Can I File for Bankruptcy or a Consumer Proposal if I am on a Disability Income?

Filing Bankruptcy or a Consumer Proposal on a Disability Income

Living on a disability income due to long-term injury or illness can be financially challenging. The constant worry of debt piling up can be nerve-wracking and often leads to the question: Can I File for Bankruptcy or a Consumer Proposal if I am on a Disability Income?

Let’s delve into this question and explore the different perspectives and options available for those living on disability income.

The Debt Conundrum: Secured Vs Unsecured Debt

One of the first questions that arise when considering bankruptcy is what happens if you don’t pay back your creditors? The answer to this depends on the type of debt you have.

Debts can be classified into two categories: Secured and Unsecured debts.


Secured debts are those that are backed by collateral like your house or car. In case of non-payment, your creditor may seize the collateral.

Unsecured debts, like credit card balances or personal loans, are not backed by any collateral. In such cases, the creditors can take legal action to recover the owed amount, including filing a lawsuit to garnish your wages.


However, it’s important to note that if you’re on long-term disability and not currently working, unsecured creditors cannot garnish your wages.

Disability Income and Debt Management

If your only source of income is a disability assistance program, creditors cannot garnish these payments. However, living on long-term disability income can still lead to financial stress due to increasing debt.

Many individuals on long-term disability seek assistance to manage their unmanageable debt. They aim to put an end to debt collection calls and prevent themselves from sinking further into debt. This often leads them to consider filing for bankruptcy.

Bankruptcy: A Viable Option?

Bankruptcy is often seen as a way out for those who cannot repay their debts. It offers a legal protection against creditors. Once you file for bankruptcy, unsecured creditors are required to stop all actions to recover the debt you owe. This gives you the breathing space to reorganize your finances.

However, it’s important to understand the implications of filing for bankruptcy:


  • Your assets may be seized to repay a part of your non-exempt debts according to provincial bankruptcy rules.
  • You need to make a monthly contribution during the bankruptcy period (minimum 9 months) to repay your creditors.
  • You will lose tax returns and sales tax credits during the bankruptcy period, which could include your Disability Tax Credit.
  • Any financial windfalls gained after filing for bankruptcy (like inheritance or lottery winnings) would be used to repay your creditors.


Disability Savings and Bankruptcy

If you have Registered Disability Savings Plans (RDSPs), you might be wondering if you can keep them in case of bankruptcy. RDSPs are designed to cater to the long-term financial needs of people with disabilities.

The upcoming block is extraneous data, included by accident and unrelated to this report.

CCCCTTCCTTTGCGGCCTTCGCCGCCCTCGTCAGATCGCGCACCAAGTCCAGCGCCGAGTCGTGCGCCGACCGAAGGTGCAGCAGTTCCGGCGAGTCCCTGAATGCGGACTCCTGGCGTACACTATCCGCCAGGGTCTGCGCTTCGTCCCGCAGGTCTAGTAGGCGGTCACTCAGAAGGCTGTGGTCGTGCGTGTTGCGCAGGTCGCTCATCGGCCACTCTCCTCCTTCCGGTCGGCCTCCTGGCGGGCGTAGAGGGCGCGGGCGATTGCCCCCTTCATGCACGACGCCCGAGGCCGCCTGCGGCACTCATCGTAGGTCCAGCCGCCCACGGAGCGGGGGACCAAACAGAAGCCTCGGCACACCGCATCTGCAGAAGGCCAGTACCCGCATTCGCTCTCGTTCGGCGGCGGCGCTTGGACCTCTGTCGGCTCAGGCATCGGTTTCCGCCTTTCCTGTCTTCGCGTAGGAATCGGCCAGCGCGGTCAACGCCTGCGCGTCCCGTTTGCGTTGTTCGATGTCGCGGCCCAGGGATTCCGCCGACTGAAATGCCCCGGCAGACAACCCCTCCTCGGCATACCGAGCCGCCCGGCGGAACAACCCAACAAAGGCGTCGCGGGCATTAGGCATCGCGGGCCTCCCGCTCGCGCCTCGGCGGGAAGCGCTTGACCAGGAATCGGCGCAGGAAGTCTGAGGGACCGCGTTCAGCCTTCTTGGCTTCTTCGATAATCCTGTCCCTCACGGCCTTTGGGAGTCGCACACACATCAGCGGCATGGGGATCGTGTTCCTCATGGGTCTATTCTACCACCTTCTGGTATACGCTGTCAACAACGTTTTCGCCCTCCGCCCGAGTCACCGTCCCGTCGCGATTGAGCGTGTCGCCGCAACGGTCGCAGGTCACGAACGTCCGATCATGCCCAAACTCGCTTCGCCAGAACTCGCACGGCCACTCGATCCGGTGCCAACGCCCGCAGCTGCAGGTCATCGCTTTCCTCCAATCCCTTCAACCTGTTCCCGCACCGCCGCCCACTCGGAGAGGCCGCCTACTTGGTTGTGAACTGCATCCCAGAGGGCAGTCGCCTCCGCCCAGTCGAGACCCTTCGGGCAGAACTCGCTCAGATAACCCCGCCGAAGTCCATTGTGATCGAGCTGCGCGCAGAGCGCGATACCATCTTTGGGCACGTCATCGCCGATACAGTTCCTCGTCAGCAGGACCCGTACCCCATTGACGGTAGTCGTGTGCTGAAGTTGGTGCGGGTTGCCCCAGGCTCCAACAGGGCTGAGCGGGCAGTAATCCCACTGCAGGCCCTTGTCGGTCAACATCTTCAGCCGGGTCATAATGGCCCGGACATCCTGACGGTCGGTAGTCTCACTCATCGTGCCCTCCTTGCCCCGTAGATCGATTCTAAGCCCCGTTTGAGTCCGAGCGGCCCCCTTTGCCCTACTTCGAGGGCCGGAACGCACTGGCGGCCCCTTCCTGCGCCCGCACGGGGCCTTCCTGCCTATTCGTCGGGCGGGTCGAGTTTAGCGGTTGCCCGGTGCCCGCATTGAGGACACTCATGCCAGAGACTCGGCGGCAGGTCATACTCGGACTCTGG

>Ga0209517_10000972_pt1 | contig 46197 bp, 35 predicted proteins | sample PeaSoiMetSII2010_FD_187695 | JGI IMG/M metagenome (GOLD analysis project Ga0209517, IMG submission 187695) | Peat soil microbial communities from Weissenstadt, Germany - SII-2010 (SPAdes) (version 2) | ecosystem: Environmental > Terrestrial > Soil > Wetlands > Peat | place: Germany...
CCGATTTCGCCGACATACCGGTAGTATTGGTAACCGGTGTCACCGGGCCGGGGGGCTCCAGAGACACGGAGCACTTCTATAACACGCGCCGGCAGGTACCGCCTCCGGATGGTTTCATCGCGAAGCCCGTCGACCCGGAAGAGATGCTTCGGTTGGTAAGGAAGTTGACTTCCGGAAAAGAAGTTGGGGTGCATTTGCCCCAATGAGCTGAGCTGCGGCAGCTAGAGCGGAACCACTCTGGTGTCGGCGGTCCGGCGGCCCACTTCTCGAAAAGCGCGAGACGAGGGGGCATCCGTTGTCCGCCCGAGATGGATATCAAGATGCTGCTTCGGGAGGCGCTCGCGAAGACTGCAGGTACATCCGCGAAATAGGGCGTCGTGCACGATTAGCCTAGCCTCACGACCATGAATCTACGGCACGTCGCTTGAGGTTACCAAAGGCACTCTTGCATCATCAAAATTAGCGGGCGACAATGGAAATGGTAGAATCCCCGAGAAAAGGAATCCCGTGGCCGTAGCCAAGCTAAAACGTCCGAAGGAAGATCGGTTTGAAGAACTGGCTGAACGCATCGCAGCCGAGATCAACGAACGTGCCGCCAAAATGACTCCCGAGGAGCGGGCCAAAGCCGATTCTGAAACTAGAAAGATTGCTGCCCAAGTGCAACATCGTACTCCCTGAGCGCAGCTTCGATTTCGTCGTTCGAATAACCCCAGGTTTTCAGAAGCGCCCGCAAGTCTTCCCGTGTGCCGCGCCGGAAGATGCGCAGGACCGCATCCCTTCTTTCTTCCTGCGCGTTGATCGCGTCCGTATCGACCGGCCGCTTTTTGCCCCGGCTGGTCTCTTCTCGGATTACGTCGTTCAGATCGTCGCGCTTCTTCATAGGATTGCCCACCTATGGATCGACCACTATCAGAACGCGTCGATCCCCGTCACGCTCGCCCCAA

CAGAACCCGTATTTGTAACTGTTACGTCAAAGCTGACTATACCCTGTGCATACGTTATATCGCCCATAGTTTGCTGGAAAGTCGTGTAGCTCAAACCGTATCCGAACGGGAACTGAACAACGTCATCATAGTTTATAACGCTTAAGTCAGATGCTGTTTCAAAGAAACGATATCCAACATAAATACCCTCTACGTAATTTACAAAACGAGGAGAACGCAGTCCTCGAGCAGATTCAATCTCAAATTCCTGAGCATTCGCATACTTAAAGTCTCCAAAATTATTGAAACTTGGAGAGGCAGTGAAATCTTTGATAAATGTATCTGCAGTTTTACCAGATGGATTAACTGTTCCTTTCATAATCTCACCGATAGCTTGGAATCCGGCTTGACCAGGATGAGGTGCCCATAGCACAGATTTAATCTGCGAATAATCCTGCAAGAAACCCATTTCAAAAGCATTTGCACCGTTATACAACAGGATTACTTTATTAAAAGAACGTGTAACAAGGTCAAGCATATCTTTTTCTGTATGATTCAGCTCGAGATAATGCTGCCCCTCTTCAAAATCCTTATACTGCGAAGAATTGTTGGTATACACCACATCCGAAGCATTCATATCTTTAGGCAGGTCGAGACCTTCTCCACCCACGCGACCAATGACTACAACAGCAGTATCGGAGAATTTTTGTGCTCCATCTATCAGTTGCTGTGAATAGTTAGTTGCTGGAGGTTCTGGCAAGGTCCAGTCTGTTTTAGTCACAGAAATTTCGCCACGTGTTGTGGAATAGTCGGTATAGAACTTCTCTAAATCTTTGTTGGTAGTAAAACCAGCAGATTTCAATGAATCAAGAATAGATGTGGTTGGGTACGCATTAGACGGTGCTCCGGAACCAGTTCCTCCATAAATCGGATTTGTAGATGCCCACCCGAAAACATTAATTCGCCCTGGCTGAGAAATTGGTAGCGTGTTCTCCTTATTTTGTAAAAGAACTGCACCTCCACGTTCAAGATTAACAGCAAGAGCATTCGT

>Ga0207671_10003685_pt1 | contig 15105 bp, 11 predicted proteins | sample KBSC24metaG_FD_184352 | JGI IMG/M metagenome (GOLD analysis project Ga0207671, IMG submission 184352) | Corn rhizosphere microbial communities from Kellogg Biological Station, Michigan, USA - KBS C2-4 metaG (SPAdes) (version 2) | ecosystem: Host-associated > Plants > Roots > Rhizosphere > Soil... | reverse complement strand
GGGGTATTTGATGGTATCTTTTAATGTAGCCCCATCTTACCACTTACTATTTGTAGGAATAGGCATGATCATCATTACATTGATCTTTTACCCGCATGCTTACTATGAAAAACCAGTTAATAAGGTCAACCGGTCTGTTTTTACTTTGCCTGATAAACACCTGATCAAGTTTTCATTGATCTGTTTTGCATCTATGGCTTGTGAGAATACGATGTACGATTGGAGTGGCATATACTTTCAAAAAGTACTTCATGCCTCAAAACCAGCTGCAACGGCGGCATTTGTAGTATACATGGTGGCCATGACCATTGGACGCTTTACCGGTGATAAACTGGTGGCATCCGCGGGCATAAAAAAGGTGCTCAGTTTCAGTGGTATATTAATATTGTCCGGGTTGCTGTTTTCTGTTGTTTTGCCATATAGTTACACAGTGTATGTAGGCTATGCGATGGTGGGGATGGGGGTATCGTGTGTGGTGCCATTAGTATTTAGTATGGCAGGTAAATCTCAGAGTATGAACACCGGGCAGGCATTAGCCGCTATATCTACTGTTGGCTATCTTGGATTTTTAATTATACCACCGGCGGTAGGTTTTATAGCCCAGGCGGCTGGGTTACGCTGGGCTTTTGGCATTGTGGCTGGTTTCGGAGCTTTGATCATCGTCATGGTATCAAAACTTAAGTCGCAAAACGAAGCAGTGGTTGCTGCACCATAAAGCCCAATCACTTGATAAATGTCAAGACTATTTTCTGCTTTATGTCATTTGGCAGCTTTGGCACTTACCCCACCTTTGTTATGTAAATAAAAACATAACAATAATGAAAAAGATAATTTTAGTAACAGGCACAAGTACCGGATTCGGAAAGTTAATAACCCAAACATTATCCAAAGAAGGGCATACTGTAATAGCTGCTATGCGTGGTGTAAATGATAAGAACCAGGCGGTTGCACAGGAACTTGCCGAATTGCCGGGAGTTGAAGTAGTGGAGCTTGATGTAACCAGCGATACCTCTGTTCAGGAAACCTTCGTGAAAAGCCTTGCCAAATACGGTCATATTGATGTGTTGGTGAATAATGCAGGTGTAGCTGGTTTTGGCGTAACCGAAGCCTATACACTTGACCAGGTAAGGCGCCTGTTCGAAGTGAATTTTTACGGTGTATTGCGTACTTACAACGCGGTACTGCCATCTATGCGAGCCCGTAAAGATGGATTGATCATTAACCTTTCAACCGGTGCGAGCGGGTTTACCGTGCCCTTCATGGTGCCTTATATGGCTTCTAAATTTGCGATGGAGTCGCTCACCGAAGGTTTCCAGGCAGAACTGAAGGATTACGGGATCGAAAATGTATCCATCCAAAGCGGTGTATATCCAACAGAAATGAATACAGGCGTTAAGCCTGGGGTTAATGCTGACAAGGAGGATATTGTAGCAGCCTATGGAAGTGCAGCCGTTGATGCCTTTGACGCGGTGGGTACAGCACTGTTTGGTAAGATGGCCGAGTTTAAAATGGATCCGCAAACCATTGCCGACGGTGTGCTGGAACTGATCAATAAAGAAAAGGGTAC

The Bankruptcy and Insolvency Act (BIA) does not directly address RDSPs in case of bankruptcy. However, a recent ruling in the BC Supreme Court prevented a Licensed Insolvency Trustee (LIT) from seizing RDSP funds in a case where the RDSP beneficiary declared bankruptcy. The future of RDSP funds in bankruptcy cases would depend on court discretion.

Bankruptcy and Future Disability Benefits

Another common concern is whether bankruptcy would affect your eligibility for future disability benefits. The answer, in simple terms, is no. If you were eligible before filing for bankruptcy, you should be equally eligible after filing. Your eligibility for disability benefits is not affected by your bankruptcy filing.

Seeking Financial Help

If you’re on long-term disability and struggling with your finances, reaching out to a Licensed Insolvency Trustee (LIT) can be beneficial. Here’s how they can assist:


Budgeting and Financial Management: An LIT can help you manage your finances to avoid bankruptcy. They can assist in budgeting your disability income to sustain you during the period you’re unable to work.

Debt Counselling: If you’re already in debt, an LIT can guide you through the available debt relief options, from budgeting to bankruptcy. They are obligated to adhere to strict ethical regulations, ensuring their advice is in your best financial interest.

Bankruptcy Assistance: If you decide to file for bankruptcy, you will need the assistance of an LIT. They are the only professionals authorized by the Canadian government to assist individuals in filing for insolvency.

Final Thoughts

Being on long-term disability and dealing with debt can be challenging. However, bankruptcy or a consumer proposal might be a possible solution. Remember, every situation is unique, and it’s crucial to seek professional advice to understand the best course of action for you.

Remember, it’s entirely possible to file for bankruptcy or a consumer proposal if you’re on disability income. If you owe at least $1,000 and find it hard to manage your debts, you may be eligible to file for bankruptcy. Be sure to consult with a Licensed Insolvency Trustee for a comprehensive understanding of your options.

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